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I love to enjoy this almond milk with cereal, oatmeal, in smoothies, and in hot rooibos tea. I try to avoid drinking it by the glass, because it will usually be gone in a day if I do that.  But it is super refreshing by itself, or when sipped alongside some freshly baked oatmeal cookies.

You’ll never go back to the store-bought version, again. There is just no comparison to the home-made stuff.



Homemade Vanilla Almond Milk {with a touch of maple and spice}

Makes 4 cups


1 ¼ cup raw almonds

4 cups filtered water, plus more for soaking almonds

¾ tsp pure vanilla extract

1-1/2 Tbsp pure maple syrup (we use grade B)

dash cinnamon (optional)

fine-mesh cheesecloth



Place almonds in a bowl and cover them with a few inches of water. Soak overnight or for at least 6 hours.

Rinse and drain the soaked almonds and place in a blender (either high speed or regular). Add 1 ½ cups of water and blend with the almonds on high speed, for 3-4 minutes. Add the remaining 2 ½ cups of water, vanilla, maple syrup, and cinnamon. Blend on high speed for another 1-2 minutes, ensuring that the lid is on tightly, to prevent leakage.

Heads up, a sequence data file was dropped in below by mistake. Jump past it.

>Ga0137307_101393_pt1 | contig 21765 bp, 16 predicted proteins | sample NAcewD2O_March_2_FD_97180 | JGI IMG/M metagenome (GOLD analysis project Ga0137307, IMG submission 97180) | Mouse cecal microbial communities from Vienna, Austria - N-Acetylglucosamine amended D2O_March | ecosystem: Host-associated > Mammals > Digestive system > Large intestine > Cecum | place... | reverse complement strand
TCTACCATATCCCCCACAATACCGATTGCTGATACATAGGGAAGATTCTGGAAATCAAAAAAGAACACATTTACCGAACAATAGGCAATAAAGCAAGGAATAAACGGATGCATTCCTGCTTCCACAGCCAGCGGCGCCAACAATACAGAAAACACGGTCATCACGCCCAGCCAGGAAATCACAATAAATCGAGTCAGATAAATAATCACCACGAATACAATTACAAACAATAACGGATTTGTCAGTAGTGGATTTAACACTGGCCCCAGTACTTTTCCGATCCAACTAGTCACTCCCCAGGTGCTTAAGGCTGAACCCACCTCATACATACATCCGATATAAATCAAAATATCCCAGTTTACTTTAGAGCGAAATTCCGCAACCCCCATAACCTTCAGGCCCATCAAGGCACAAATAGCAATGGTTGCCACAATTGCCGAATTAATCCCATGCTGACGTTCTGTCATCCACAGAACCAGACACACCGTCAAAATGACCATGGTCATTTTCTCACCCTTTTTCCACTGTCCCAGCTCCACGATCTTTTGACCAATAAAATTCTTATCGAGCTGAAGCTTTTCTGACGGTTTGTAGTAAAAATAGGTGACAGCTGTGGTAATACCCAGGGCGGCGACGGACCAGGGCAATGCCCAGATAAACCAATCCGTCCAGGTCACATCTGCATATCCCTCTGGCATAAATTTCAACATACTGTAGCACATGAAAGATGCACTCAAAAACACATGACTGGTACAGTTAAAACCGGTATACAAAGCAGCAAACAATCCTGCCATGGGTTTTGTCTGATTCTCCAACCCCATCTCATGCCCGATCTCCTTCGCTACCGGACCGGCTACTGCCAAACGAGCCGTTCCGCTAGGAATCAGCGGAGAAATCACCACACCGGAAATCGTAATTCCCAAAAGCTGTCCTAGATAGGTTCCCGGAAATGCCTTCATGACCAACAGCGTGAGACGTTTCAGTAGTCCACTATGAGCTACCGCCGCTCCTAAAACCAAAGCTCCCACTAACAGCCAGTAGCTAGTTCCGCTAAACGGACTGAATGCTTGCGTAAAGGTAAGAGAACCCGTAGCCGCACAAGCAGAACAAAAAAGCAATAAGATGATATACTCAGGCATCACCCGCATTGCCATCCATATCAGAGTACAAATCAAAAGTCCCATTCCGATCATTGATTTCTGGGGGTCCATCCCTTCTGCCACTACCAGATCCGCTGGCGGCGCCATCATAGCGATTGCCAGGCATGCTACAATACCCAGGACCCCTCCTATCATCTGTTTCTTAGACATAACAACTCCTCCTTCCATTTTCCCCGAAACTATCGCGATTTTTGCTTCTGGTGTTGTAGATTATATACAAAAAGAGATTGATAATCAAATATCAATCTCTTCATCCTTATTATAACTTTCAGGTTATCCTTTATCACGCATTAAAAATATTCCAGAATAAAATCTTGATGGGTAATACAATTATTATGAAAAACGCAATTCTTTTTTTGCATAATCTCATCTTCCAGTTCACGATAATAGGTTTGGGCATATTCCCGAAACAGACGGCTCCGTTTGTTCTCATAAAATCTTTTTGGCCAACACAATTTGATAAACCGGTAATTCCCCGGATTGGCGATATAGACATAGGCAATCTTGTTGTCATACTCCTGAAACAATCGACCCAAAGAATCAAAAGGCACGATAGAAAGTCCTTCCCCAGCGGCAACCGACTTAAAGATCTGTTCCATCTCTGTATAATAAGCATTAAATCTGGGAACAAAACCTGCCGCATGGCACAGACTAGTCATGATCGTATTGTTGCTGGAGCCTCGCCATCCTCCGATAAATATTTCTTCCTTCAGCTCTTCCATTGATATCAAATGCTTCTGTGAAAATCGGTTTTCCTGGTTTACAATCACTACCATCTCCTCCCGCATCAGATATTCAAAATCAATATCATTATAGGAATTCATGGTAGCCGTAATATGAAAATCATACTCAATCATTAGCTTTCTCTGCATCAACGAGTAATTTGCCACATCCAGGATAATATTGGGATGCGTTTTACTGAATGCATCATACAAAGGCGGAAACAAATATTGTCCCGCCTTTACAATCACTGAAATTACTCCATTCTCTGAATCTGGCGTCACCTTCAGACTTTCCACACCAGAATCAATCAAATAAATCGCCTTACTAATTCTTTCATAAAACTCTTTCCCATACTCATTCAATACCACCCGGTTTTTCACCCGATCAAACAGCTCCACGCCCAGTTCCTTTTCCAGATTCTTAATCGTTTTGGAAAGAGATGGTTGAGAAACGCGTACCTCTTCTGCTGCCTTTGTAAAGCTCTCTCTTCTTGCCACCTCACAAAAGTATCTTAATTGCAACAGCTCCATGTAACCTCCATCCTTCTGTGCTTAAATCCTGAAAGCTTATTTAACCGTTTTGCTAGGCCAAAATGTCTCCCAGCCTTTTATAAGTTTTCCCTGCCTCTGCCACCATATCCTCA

To strain, the fine-mesh cheesecloth (doubled over) on top of a mesh strainer that hooks onto the a big bowl, to catch the milk. Be sure to find a deep enough bowl so that the 4 cups of almond milk drains through without touching the strainer. After about 10-15 minutes, press the rest of the milk through the cheese cloth, until no more comes through. Transfer almond milk into a large airtight glass jar; it will keep for up to 5 days.

Wash the cheesecloth in hot water and soak if needed to get out the almond grounds. Lay out to air-dry and reuse for next time.